Tag Archives: major pentatonic scale

Piano Scales: Minor Pentatonic & The Blues Scale

Piano-ScalesWhen it comes to piano scales for improvisation, the pentatonic is one you will want to have fun with in all keys. Now, we already acknowledged the major pentatonic scale. Let’s look at it here, specifically the C pentatonic scale:

C  D  E  G  A  C

As we have mentioned before, the major pentatonic scale consists of the 1, 2, 3, 5 and 6 of the major scale. It cannot be overemphasized that learning this and other scales in the other keys will certainly be conducive to massive confidence.

Now that we have looked at the major pentatonic scale, we will use it as a foundation for playing the minor pentatonic scale. Just like the major scale has a relative minor scale, the minor pentatonic scale has a relative minor pentatonic scale.

If we begin the C major pentatonic scale on the A instead of the C and end it on an A, we have:

A  C  D  E  G  A

There we have it! Yes, this is the A minor pentatonic scale. It’s one of those piano scales you’ll want to master. So, the formula is as follows: begin any major pentatonic scale on the 6th degree and end it on the same degree an octave higher and the result is the relative pentatonic scale.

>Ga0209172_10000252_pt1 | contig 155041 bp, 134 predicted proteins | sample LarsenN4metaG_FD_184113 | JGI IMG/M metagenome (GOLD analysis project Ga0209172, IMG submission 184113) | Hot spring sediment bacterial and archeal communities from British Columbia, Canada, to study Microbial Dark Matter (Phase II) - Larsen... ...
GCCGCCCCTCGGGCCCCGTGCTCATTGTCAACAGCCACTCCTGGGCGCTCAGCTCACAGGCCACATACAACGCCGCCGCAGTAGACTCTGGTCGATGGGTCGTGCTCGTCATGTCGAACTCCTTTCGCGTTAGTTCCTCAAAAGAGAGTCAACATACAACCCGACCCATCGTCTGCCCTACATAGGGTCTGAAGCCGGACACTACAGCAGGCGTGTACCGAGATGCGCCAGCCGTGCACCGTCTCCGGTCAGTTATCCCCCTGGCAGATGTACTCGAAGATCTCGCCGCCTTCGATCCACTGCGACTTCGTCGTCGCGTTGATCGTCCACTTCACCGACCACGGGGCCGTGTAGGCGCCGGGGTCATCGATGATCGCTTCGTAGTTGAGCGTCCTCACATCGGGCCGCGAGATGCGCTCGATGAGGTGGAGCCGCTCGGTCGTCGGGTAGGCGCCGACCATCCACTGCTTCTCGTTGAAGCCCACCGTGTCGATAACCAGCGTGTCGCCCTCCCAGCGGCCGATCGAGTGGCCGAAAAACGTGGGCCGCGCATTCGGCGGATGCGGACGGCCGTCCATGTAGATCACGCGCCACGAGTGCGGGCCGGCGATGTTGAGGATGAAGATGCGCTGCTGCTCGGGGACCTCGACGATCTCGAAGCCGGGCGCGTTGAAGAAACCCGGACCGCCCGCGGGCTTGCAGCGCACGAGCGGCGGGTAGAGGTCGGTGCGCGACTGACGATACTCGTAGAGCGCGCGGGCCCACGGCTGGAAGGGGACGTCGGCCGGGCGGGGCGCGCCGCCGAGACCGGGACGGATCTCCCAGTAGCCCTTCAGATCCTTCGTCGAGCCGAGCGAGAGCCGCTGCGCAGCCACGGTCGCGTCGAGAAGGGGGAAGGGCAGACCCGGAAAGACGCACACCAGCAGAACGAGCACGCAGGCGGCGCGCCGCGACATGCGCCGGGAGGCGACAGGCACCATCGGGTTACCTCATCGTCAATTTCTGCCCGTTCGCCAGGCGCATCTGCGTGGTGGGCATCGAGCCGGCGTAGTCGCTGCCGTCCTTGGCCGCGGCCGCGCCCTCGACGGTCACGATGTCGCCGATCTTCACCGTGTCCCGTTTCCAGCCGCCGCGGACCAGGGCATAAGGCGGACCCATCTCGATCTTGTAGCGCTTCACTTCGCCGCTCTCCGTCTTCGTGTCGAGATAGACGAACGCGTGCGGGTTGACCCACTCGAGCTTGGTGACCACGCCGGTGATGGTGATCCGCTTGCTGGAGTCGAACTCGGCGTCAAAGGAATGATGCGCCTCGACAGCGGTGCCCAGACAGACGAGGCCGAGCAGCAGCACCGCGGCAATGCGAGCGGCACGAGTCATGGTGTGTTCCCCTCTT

We also have already spent some time acknowledging the blues scale. Well, let’s use this minor pentatonic scale as a foundation for playing a blues scale beginning on the same note. Maybe you have already noticed that the only difference between the minor pentatonic and the blues scale is one note.

Again, here is the A minor pentatonic scale:

A  C  D  E  G  A

Now, let’s simply add an Eb (or a flat 5) to this and here is the result:

A  C  D  Eb  E  G  A

Yes, here we have the A blues scale!

So, there you have it! To arrive at any blues scale, simply play the minor pentatonic scale that begins on the same note and then add the b5, and you’ve got it!

It really helps when you can make associations like this when comparing scales. Let’s face it… we only have 12 different pitches. So, inevitably, there will be many similarities between the various scales that we will learn. Whenever the opportunity arises for us to associate one scale to another, this makes it easier for us to see a new scale for what it really is.

Again, you are highly encouraged to learn these scales in a number of different keys, as you confidence will absolutely soar as a result of doing so. As you become more and more technically in command of those keys, remember…

Always…

ALWAYS…

PLAY WITH PASSION!

Musically,

Dave
www.PianoAmore.net
www.ProProach.com